(5) Having reduced the load on the back axle by half and, further, owing to the particular type of springing employed, the vertical movement of the vehicle over an obstacle is half, and the vehicle and passengers are only subjected to a quarter the shock.

(6) Owing to the elimination of wheel spin and reduced tractive resistance, much greater efficiency of the vehicle is attained for the same load compared with a four-wheeled vehicle; one obtains reduced petrol consumption. We understand that petrol consumption with the model in question averages from 9 to 9½ miles per gallon.

(7) With the method of springing employed, if pneumatic tyres are fitted and one wheel should deflate, the bus only leans over one-half the amount which the wheel drops by deflation, in fact, it is a negligible amount. During our visit we took advantage of the opportunity to take a short run in the 53-seater model, through the run along the Cannock Road. Both inside and on the upper deck, the riding was remarkably comfortable; furthermore, the shock from the many road irregularities encountered was practically imperceptible. The combined comfort and safety of the Guy rigid six-wheeler should prove highly popular with the general public.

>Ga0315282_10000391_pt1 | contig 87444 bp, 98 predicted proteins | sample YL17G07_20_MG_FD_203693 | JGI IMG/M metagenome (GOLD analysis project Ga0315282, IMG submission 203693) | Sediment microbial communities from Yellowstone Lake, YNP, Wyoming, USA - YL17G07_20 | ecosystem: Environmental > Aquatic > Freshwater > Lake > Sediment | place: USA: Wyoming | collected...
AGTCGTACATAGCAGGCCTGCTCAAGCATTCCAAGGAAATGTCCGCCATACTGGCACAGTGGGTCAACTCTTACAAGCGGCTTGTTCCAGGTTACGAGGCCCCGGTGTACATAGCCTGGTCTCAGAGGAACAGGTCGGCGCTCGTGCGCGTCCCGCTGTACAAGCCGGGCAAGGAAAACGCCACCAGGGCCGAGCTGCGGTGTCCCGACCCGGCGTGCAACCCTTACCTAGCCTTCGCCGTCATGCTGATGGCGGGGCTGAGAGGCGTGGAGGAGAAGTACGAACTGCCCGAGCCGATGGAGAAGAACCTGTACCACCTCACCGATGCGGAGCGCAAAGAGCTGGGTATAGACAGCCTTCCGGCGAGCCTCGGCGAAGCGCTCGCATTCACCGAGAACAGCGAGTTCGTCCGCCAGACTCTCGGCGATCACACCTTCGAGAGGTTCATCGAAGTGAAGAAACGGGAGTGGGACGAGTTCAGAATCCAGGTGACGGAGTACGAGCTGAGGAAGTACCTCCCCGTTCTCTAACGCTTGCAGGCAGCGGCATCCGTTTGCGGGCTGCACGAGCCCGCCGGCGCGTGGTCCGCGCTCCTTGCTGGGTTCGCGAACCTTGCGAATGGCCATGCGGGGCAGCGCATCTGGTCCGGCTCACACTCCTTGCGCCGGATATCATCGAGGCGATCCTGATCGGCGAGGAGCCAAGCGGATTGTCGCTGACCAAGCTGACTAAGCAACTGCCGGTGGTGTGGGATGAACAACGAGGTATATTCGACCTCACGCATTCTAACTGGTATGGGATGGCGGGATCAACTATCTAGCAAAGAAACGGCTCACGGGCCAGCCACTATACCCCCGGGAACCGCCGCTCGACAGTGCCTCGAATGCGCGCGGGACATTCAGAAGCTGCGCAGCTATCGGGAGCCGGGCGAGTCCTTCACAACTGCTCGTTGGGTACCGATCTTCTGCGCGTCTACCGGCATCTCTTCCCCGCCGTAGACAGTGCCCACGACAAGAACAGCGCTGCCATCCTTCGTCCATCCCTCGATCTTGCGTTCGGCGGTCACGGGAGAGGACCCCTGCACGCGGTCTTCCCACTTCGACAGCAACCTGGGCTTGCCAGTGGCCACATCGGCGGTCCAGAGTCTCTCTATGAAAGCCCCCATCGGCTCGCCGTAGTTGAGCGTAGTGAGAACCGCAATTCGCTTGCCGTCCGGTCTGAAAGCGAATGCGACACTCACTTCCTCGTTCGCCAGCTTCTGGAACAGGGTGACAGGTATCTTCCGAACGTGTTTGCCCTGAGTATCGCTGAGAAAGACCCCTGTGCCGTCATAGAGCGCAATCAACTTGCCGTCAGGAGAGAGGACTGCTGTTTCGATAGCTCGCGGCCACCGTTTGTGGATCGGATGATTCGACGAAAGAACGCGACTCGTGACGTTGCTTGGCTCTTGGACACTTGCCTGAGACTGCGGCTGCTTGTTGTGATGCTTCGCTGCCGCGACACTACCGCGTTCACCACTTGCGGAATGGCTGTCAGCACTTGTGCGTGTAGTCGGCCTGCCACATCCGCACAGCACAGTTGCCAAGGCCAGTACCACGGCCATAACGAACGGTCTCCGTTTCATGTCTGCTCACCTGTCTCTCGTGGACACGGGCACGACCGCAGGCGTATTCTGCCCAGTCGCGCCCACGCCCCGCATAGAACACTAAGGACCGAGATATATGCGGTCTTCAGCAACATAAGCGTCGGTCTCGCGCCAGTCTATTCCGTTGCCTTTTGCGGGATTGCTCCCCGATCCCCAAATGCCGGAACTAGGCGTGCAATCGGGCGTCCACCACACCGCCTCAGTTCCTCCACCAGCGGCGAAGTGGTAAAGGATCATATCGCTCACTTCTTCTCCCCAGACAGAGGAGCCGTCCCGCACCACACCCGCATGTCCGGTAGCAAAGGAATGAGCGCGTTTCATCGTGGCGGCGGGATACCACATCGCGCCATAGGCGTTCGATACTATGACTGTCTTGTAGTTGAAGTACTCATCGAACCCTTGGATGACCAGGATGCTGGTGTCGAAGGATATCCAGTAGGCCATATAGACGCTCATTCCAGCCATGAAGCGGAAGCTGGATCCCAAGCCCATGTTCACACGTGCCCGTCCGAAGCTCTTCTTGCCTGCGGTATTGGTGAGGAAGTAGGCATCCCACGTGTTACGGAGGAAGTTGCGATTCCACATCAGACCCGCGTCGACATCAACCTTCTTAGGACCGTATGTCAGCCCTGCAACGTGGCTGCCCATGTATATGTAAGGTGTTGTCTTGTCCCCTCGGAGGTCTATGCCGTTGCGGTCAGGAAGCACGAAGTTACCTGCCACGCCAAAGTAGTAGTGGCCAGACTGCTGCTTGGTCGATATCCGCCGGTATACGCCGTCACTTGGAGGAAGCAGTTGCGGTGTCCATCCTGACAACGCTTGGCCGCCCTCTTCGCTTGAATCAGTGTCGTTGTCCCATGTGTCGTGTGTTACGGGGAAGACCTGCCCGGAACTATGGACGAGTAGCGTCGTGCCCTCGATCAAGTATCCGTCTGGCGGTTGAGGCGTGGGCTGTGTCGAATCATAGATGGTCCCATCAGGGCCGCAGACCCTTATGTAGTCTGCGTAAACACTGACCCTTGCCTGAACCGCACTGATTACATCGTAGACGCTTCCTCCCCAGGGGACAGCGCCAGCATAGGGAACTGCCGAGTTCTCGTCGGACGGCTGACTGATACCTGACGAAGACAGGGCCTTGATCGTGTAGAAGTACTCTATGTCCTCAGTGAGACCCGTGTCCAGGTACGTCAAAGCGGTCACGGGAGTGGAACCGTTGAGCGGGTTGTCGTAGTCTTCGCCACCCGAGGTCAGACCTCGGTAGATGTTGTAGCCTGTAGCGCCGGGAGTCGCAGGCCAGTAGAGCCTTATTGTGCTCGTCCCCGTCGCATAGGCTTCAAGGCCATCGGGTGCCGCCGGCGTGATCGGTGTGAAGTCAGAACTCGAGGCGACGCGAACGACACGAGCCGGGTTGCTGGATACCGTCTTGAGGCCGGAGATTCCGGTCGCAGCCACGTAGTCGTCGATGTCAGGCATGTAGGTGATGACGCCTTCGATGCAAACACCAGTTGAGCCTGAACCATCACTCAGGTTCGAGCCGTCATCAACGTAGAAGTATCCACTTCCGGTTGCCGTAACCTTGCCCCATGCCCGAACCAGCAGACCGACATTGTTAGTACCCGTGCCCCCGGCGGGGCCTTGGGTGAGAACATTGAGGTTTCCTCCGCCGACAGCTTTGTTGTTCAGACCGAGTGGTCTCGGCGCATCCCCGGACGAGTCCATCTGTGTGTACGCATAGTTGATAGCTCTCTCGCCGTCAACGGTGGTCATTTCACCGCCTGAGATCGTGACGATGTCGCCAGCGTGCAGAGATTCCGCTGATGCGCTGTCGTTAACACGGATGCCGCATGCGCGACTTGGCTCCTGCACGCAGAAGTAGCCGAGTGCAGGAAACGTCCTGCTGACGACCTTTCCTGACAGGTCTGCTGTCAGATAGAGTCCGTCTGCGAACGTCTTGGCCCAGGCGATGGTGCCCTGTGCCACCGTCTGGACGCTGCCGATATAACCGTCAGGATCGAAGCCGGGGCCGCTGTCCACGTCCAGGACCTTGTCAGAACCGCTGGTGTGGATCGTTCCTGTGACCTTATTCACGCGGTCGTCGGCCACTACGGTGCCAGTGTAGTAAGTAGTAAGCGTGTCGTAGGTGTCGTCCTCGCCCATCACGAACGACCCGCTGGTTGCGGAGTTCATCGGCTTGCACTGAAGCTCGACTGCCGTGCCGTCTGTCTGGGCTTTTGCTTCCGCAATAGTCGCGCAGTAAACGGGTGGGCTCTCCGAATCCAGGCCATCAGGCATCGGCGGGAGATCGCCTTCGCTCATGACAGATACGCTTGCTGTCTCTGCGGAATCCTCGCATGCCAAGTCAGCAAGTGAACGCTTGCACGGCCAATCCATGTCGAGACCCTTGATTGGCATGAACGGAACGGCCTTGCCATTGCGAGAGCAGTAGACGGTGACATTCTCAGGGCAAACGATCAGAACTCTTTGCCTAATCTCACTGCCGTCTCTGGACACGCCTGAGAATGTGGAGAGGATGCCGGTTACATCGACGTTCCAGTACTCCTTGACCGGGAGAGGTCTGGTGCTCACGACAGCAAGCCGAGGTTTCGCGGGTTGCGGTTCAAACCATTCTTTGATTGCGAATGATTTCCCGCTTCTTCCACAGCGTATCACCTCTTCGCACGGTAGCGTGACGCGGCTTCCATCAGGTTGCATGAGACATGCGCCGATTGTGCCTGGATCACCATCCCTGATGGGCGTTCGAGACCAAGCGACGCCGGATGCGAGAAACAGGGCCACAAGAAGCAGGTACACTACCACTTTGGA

The main dimensions are: four-cylinder model, overall length, 24 ft. 7 ins.; wheelbase, 15 ft.; track front, 6 ft. 3 ins.; rear, 6 ft. 2 ins. Six-cylinder model, overall length, 25 ft. 2 ins.; wheelbase, 15 ft. 9½ ins.; track front, 6 ft. 3 ins.; rear, 6 ft. 2 ins.

With the exception of the engine and clutch of the six-cylinder model, both models are almost identical in other details.

An advert from 1930.